Mose’s Last Days

Mose said, O G-d, let me, I pray, cross over and see the good land on the other side of the Jordan, that good hill country, and the Lebanon (Deuteronomy 3:25).

We are taught that Mose was scheduled to die ten times in the Wilderness, and at the end of forty years, as Mose stood on Mt. Nebo gazing at the Promised Land in the distance, he argued his case with G-d.

Mose said, you called me as your servant and I served.
G-d said, no.
Mose said, let me sneak into the Land alone, by the back door, no one has to know.
G-d said, no.
Mose said, let someone carry my bones after my death into the Land, like Joseph.
G-d said, no.
Mose said, Adam disobeyed and you forgave him.
G-d said, no.
Let me enter for two or three years, then I’ll die. . .
G-d said, no. I have resolved that you should not go there.

So Mose went to the Earth. O Earth, speak to G-d for me. Perhaps then G-d will have pity on me and allow me to enter the Land.

The Earth said, I have my own troubles, ‘dust you are and to dust shall you return’, we’re all in the same boat. I, too, grow old and pass away.

Mose went to the Heavens. He went to the Sun and Moon. He went to the Stars and Planets. He went to the Hills and Mountains. He went to Mt. Sinai who told him she was still sore from the fire and smoke during his last visit. He went to the Rivers. He went to the Deserts. He went to the Great Sea who told him that she had been beaten up enough by Mose, when he parted her waters.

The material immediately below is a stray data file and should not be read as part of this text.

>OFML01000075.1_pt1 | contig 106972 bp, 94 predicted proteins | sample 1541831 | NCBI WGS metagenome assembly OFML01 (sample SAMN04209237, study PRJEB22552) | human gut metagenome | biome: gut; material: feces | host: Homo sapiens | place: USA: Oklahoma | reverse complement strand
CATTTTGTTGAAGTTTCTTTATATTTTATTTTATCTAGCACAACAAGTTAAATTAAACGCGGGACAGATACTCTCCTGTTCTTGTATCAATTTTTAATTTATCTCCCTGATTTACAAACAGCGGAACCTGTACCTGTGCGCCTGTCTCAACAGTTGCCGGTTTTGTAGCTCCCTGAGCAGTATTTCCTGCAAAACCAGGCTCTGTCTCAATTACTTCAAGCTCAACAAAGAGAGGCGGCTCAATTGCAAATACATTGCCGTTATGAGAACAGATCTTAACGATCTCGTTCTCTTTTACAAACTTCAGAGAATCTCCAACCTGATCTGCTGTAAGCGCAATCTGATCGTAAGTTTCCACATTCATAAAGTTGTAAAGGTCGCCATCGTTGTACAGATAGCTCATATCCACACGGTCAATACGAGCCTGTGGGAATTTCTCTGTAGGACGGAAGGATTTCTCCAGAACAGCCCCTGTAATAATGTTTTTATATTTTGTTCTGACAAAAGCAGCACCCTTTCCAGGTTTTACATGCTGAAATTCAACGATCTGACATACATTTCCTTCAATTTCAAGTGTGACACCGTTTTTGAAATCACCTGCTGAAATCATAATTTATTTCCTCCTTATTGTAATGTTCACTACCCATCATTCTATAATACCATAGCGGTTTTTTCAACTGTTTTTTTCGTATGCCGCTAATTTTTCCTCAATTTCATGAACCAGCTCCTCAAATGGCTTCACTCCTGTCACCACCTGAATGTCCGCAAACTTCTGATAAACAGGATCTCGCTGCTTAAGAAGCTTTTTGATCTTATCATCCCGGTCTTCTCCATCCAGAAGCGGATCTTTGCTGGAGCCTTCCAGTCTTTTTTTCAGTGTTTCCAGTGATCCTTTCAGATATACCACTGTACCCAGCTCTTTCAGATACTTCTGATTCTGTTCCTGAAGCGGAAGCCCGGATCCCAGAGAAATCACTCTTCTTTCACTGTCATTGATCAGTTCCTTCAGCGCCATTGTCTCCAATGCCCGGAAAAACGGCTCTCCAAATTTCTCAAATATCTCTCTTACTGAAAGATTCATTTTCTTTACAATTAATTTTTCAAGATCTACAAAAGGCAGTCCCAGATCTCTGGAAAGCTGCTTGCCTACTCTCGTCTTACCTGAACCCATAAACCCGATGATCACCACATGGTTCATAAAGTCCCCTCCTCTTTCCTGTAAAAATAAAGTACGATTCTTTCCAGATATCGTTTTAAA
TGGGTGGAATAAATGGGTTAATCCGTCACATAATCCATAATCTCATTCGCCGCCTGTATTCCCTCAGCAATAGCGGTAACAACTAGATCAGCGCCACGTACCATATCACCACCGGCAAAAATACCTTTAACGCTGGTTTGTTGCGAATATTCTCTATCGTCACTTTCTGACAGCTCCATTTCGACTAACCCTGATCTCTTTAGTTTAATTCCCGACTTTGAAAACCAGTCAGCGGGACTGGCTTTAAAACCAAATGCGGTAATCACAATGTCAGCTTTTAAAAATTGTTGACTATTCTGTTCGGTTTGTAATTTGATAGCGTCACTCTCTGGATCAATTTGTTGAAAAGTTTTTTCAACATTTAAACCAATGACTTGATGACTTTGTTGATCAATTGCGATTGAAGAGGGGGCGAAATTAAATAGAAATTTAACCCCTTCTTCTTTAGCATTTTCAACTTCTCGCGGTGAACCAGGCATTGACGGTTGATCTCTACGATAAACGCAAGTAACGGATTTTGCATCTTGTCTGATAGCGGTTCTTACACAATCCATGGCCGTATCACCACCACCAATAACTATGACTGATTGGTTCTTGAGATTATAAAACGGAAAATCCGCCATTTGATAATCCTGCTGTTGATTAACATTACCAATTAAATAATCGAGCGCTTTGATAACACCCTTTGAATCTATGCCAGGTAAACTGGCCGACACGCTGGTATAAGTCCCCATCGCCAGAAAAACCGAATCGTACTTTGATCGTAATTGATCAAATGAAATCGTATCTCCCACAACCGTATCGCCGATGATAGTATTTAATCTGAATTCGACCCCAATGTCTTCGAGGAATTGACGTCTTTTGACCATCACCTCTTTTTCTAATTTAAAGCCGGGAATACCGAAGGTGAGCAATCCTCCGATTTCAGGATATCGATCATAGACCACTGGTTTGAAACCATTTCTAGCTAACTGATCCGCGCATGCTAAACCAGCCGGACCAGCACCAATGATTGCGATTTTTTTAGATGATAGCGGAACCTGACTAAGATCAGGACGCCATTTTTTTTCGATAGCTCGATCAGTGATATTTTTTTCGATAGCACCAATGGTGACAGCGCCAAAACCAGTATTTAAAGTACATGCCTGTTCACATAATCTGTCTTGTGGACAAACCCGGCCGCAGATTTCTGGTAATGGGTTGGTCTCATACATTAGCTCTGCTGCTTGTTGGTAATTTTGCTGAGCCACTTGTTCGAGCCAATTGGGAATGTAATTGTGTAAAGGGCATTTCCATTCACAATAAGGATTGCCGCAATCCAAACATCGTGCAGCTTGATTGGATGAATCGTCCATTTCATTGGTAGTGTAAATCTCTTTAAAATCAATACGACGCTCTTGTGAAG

Mose recalled all the wonderful things he had done in his youth. In those days I was King of the World, now I’m a beggar for my life. He began to cry.

The angels came and snatched Mose’s tears and words away so that G-d wouldn’t know, but G-d loved Moses like a mother and always knew when something was troubling him.

G-d came to Mose and said, don’t be afraid. It isn’t written that you should enter the Land. It was decreed before I created the World and yours is not to ask why. It just is.
Mose said, I am their leader. I earned it.
G-d said, it is time for Joshua to take over.

Joshua was standing near, crying for Mose, as were the people. In that moment the full weight of their story together had settled into Joshua’s bones, into his blood, and he felt the mantle of leadership pass from Mose.

Joshua walked over to Mose, they held each other in silence for a while, then they walked off together. They spent a time in the distance, sitting low near the ground, talking, holding one another, pointing to the Land in the distance, in sight of all of us who were gathered not far away watching.

When they returned, Joshua and Mose embraced for the last time, Joshua came into the center of the people, and Mose went by himself to the top of Mt. Nebo.

Mose spent his last days on the mountain top, gazing into the Promised Land in the distance, only partially resolved to the fate that had been apportioned him, thinking: it should have been me.

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